The directors of Korea/Vietnam Memorial Inc. held a beautiful, heartfelt tribute to the Lehigh Valley’s Korean War veterans Sunday at Lehigh Carbon Community College. I’ve been to many such events over the years, but this was one of the most stirring.
Turnout was spectacular, causing a 40-minute delay in the start of the program as college President Don Snyder arranged to open up two partitions for more seating. Where the organizers had made seating available for as many as 277 people, and figured there’d be considerably fewer, more than 400 people showed up.
LCCC’s Schnecksville campus is the home of the U.S. Armed Forces Plaza, which commemorates those who served in all American wars, and the plaza’s Korea/Vietnam Memorial, which was dedicated in 2005.
The highlight Sunday centered on Army Col. David J. Clark, who heads the Defense Department’s 60th Anniversary of the Korean War Commemoration Committee. He spoke about remembering those who served and their sacrifices, and presented certificates to the Korean War veterans or their family members.
Standing ramrod-straight and showing great deference as he went out into the audience to deliver the papers, Clark was an exemplary ambassador from the Pentagon. To me, it was the most poignant part of the afternoon. Eighty-five vets were honored. Each name was announced to applause.
I was grateful to have a small role in the ceremony. Bob Wolfe of the Korea/Vietnam Memorial organization based in Fogelsville had invited me to speak briefly about my book, War Stories: In Their Own Words, and to offer copies for sale. I sat up front, facing the audience, with special honoree Jim Snyder Jr. beside me – he lost both of his legs to a mortar shell in South Korea.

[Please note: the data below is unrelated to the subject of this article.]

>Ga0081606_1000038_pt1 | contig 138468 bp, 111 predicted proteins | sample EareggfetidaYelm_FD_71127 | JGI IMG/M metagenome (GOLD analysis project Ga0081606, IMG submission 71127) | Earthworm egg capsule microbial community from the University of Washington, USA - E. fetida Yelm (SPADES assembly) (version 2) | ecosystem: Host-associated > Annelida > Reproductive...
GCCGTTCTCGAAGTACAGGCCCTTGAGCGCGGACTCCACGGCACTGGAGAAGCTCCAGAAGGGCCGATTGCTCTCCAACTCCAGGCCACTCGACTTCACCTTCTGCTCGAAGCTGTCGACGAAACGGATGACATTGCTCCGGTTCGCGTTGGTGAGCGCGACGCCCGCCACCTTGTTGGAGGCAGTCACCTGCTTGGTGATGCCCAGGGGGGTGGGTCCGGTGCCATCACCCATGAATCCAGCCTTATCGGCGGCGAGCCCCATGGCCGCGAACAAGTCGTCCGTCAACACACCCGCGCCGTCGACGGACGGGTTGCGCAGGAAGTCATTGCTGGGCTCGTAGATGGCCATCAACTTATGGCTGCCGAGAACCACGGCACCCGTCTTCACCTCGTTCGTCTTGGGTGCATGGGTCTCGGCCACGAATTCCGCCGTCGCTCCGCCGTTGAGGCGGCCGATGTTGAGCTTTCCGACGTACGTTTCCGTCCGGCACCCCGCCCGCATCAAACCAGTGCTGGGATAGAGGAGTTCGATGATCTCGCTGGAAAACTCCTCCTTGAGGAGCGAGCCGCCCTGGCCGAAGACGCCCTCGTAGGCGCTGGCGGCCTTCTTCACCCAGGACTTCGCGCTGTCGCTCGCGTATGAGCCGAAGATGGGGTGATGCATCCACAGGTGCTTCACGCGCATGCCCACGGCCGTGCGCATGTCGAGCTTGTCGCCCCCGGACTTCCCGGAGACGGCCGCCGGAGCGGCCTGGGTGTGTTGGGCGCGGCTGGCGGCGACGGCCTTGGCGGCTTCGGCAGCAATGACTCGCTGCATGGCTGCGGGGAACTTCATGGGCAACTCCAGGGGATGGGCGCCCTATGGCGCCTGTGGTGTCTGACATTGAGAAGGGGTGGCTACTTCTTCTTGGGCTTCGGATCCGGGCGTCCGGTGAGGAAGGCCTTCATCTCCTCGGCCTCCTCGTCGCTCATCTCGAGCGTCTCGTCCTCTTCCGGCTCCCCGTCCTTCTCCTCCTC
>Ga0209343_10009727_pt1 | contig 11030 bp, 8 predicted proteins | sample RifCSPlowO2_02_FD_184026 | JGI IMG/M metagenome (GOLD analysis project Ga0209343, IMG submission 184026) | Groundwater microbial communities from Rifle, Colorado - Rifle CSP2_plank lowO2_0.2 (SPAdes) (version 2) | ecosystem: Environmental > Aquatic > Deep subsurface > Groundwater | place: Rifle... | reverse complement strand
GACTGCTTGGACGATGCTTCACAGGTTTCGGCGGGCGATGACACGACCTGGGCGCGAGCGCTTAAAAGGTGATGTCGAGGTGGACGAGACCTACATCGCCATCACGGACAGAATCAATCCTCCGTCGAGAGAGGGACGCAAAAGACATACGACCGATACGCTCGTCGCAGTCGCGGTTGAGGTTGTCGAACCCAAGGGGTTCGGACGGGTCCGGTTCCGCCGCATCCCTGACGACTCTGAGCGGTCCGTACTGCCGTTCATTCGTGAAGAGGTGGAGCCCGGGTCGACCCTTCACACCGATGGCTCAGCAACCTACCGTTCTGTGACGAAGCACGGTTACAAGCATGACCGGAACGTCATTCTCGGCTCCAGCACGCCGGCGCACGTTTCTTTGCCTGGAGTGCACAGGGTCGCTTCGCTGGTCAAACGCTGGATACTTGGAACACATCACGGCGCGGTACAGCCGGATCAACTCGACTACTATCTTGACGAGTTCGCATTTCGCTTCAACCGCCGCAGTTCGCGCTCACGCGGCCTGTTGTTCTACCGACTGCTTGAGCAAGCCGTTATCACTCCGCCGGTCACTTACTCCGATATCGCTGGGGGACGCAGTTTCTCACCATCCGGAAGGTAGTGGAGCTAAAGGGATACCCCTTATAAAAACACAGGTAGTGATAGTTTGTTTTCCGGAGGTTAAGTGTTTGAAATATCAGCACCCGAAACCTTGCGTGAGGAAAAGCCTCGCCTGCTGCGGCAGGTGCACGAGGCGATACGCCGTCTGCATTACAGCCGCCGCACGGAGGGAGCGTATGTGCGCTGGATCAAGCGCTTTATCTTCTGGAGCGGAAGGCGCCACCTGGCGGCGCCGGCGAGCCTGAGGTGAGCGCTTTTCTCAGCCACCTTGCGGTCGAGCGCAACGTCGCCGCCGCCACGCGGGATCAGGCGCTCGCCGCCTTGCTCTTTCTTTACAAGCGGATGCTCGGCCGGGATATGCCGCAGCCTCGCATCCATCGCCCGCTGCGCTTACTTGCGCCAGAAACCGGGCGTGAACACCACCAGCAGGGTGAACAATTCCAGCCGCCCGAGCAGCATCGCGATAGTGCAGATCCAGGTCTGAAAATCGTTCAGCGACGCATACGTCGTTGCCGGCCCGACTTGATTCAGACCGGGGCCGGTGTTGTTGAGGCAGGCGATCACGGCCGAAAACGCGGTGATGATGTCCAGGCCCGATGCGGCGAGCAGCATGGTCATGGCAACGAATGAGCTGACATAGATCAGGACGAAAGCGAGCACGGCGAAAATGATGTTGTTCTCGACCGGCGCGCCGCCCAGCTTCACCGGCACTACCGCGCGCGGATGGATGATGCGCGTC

Early in the program, I followed Don Snyder, state Rep. Gary Day and Sukwon Lee, representing the Korean American Association of the Lehigh Valley, to the lectern.
Here’s what I said:
In the mid ’90s I got interested in a cousin of mine who was killed in Vietnam. He was an Army helicopter pilot, 20 years old. He went to Vietnam in the summer of 1969, he was assigned to the Americal Division at Chu Lai, and he was dead in 11 days.
His name was Nicky, and I hardly knew him. I asked my uncles about him, and they ended up telling me about their own war experiences. Here I found I had a whole parade of uncles who had served in World War II and Korea in far-flung places – from the Aleutians to North Africa to Bora Bora. One of them died from a World War II injury five years after the war ended.
My dad was also in World War II, with the Coast Guard in the North Atlantic. But by the time I was interested in talking to him, it was too late. He had already drifted deep into the fog of Alzheimer’s.
My uncles, my dad, they were ordinary people who saw and did extraordinary things.
Thirteen years ago I began interviewing veterans like them for The Morning Call. Now there are about 90 stories in my series, War Stories: In Their Own Words. Last fall, the newspaper published a collection of my stories in a book of the same name. It’s 34 of my interviews with men and women from the World War I era, World War II, the Cold War, Korea and Vietnam.
I am not a veteran. So for me, this is about payback. It’s my way of saying to you: Thank you for serving our country.
During the reception after the ceremony, I looked for Col. Clark and shook his hand. I told him that the sincerity and respect he showed while presenting the certificates to the veterans or their relatives had brought tears to my eyes.
He replied, “It’s the least we can do for them.”
My sentiment exactly.